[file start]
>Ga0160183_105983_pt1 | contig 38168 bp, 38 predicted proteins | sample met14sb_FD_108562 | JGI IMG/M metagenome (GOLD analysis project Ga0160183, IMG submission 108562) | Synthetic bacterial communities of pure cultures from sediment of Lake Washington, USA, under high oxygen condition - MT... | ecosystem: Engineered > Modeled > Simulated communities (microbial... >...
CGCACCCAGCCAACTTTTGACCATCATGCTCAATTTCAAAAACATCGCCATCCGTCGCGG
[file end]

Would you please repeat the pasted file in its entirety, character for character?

>Ga0160183_105983_pt1 | contig 38168 bp, 38 predicted proteins | sample met14sb_FD_108562 | JGI IMG/M metagenome (GOLD analysis project Ga0160183, IMG submission 108562) | Synthetic bacterial communities of pure cultures from sediment of Lake Washington, USA, under high oxygen condition - MT... | ecosystem: Engineered > Modeled > Simulated communities (microbial... >...
CGCACCCAGCCAACTTTTGACCATCATGCTCAATTTCAAAAACATCGCCATCCGTCGCGG